CW can get through to DX locations when phone may not, especially on the lower bands and with low sunspot activity. If nothing else it will certainly be easier to make the contact (as referenced by W5ESE above).

If your a DX'er, it comes in handy if someone goes to a needed country and they only operate CW.
So from a DX point of view, its possible it may make the difference between working a new one and coming away empty. (not all expeditions will be like VP6DX)  

Posts: 24

« Reply #8 on: March 12, 2008, 08:08:14 PM »

I DO have a lot to look into.

Posts: 8911


« Reply #9 on: March 12, 2008, 10:44:26 PM »

I've proven the ability of CW to get through when SSB can't to myself many, many times under fairly controlled conditions... VHF contests.

I'm in an area where I can hear a lot of big VHF contesters from the Carolinas up through Maine... these are guys with big antennas up high and high power.  I've got a 5 element 2m yagi and a 12 element 432MHz yagi on a TV rotator on my roof with 50W/20W 2m/432 from my FT-857.  Their SSB signals come in here very well because they're running quite a bit more power than I am.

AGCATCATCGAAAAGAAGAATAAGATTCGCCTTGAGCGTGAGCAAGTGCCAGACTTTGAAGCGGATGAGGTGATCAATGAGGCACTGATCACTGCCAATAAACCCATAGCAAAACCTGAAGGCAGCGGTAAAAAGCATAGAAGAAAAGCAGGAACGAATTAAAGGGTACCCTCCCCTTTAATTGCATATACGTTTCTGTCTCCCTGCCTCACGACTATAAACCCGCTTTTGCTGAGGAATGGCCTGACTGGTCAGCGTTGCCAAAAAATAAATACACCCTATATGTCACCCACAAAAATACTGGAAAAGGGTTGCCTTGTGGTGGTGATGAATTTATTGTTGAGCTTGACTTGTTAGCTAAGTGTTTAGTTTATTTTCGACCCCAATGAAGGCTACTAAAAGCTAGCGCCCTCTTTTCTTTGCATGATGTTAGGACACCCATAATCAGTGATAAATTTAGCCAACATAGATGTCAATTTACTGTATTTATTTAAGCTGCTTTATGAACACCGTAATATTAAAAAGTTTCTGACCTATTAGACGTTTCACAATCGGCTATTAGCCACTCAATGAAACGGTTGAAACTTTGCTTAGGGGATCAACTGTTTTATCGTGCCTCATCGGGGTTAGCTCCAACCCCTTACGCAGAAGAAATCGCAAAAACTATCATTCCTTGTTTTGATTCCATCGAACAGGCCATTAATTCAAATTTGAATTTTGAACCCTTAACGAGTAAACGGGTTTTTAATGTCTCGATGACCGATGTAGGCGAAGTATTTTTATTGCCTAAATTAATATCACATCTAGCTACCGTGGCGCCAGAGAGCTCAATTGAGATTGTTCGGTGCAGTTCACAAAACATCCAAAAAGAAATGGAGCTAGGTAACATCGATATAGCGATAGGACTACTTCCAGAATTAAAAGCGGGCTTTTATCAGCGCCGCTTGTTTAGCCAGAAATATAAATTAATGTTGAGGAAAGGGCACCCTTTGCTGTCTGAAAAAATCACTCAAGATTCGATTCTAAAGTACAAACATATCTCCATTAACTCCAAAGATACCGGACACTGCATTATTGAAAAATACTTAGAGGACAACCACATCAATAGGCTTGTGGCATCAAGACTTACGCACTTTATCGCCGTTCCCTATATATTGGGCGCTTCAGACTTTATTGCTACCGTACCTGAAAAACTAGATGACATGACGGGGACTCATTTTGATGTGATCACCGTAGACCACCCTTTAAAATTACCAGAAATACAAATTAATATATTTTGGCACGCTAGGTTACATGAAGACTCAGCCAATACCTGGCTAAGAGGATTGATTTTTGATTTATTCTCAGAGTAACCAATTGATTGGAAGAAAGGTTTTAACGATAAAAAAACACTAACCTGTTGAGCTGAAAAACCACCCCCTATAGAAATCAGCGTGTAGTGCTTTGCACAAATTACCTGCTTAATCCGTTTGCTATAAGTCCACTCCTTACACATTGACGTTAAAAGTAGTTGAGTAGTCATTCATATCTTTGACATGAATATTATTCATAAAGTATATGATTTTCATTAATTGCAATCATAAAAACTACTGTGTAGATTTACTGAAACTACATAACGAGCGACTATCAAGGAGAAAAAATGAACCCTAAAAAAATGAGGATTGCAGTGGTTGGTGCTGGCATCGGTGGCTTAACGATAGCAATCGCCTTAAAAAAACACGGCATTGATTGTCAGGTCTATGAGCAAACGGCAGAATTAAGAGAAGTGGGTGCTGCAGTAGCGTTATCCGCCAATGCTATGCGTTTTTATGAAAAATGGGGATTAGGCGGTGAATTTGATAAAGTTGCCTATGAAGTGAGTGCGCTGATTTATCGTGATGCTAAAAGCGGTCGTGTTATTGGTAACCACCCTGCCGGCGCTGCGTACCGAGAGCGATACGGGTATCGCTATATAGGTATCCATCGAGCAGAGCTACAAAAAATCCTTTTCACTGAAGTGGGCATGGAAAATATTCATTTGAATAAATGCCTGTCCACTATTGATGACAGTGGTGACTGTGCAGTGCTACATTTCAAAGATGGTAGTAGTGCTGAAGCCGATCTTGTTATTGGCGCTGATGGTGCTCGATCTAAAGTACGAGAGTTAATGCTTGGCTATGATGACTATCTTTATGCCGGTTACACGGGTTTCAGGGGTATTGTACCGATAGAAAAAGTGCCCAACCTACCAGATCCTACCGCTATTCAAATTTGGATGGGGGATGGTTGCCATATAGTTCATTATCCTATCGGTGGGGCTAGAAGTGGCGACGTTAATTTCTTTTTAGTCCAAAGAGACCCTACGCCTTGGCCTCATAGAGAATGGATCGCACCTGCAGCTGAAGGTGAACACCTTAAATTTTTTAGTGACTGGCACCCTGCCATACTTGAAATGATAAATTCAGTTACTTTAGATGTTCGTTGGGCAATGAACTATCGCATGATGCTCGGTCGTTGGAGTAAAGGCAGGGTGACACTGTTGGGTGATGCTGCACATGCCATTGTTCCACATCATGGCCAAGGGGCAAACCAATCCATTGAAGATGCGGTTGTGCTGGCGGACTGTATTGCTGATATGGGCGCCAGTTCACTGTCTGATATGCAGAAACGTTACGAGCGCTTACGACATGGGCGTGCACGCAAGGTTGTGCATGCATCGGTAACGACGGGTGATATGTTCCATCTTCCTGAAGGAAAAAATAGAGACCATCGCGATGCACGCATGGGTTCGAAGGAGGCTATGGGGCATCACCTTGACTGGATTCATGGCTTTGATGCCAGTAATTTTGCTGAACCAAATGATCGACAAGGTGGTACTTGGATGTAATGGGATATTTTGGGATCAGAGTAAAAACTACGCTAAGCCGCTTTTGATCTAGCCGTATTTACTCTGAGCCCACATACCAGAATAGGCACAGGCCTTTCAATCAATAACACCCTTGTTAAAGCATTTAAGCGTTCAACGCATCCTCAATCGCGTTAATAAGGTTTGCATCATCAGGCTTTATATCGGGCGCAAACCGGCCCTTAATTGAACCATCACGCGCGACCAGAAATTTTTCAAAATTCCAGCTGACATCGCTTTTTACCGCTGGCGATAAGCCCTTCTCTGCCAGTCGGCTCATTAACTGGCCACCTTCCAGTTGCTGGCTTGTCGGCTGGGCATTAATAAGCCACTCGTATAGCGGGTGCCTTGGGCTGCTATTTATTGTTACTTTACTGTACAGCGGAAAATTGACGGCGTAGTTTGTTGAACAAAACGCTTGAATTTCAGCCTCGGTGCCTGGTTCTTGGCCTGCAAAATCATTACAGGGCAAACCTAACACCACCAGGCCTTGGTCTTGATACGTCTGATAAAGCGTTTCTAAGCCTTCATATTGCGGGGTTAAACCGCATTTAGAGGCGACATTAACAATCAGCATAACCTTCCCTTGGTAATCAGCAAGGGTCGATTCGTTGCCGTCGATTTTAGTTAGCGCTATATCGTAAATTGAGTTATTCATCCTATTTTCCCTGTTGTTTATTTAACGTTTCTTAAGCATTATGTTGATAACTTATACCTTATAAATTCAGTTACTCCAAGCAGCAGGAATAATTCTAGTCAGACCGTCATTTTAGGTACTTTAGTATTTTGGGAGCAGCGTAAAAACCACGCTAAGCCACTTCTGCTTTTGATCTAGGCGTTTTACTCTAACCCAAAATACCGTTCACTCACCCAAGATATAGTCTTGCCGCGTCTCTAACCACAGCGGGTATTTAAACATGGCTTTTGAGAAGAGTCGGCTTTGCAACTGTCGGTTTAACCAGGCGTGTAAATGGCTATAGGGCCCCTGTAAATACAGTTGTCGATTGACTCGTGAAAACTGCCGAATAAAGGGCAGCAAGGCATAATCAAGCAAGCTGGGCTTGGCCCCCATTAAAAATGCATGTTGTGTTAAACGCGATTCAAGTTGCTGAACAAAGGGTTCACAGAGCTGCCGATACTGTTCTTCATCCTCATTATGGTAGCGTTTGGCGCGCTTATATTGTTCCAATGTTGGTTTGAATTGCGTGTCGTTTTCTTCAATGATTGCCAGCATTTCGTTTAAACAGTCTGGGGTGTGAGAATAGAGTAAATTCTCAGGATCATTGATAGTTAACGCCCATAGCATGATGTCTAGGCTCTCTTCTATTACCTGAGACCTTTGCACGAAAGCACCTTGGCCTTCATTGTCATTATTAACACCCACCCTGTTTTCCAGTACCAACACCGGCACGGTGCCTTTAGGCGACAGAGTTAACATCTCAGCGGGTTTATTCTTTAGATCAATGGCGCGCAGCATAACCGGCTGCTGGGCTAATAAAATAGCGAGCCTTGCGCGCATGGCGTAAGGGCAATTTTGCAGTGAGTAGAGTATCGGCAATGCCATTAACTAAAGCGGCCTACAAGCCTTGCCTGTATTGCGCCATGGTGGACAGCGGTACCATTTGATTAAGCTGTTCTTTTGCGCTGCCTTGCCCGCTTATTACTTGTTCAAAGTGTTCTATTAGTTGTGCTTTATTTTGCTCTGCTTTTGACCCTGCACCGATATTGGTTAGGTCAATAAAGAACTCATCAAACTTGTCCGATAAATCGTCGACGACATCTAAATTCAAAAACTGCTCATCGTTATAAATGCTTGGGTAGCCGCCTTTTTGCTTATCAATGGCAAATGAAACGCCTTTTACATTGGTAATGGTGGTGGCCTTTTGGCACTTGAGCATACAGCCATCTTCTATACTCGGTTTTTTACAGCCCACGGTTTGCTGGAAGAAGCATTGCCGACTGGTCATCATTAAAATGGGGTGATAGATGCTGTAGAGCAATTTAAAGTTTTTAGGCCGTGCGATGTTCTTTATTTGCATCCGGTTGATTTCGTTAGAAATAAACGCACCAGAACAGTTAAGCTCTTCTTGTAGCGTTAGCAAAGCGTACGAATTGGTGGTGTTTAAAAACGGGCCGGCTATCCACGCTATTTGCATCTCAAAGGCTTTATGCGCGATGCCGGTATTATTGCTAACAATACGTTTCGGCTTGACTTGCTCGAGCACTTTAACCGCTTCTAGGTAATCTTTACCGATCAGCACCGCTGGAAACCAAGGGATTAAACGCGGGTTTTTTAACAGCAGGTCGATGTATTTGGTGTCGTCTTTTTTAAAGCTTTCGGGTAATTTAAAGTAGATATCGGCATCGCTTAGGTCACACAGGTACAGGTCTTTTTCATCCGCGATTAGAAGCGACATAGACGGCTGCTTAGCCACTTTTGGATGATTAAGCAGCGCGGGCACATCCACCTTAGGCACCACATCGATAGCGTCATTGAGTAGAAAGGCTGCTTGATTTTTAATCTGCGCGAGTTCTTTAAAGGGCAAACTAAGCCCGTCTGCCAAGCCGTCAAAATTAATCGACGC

Many, many times in the contests I can call them on SSB with no luck three or four times... just no response, they CQ in my face or, rarely, give me a "QRZ?"

But I just hit the CW paddles and put my call out there once and they come back to me no problem.  They usually come back on SSB, no need for them to switch modes if I can hear them.

It's a really good test.  I try the same station on SSB then on CW moments apart on a fairly stable propagation path, and the CW does the trick.

HF washes out the difference a little bit, but over time you'll notice it.  Weak signals and CW are meant for each other.



Monkey/silicon cyborg, beeping at rocks since 1995.

Posts: 700

« Reply #10 on: March 13, 2008, 06:46:58 AM »

Others have already touched on this -- so I don't have much more to offer. But if you want to work DX stations around the world, many hams in other countries speak little or no English. I speak a little Spanish and a few words of a couple other languages but that's it. Yet by using CW, I converse with hams in other countries on a practically daily basis. How? By relying on Q signals and the ability to send some commonly known ham terms and expressions via CW.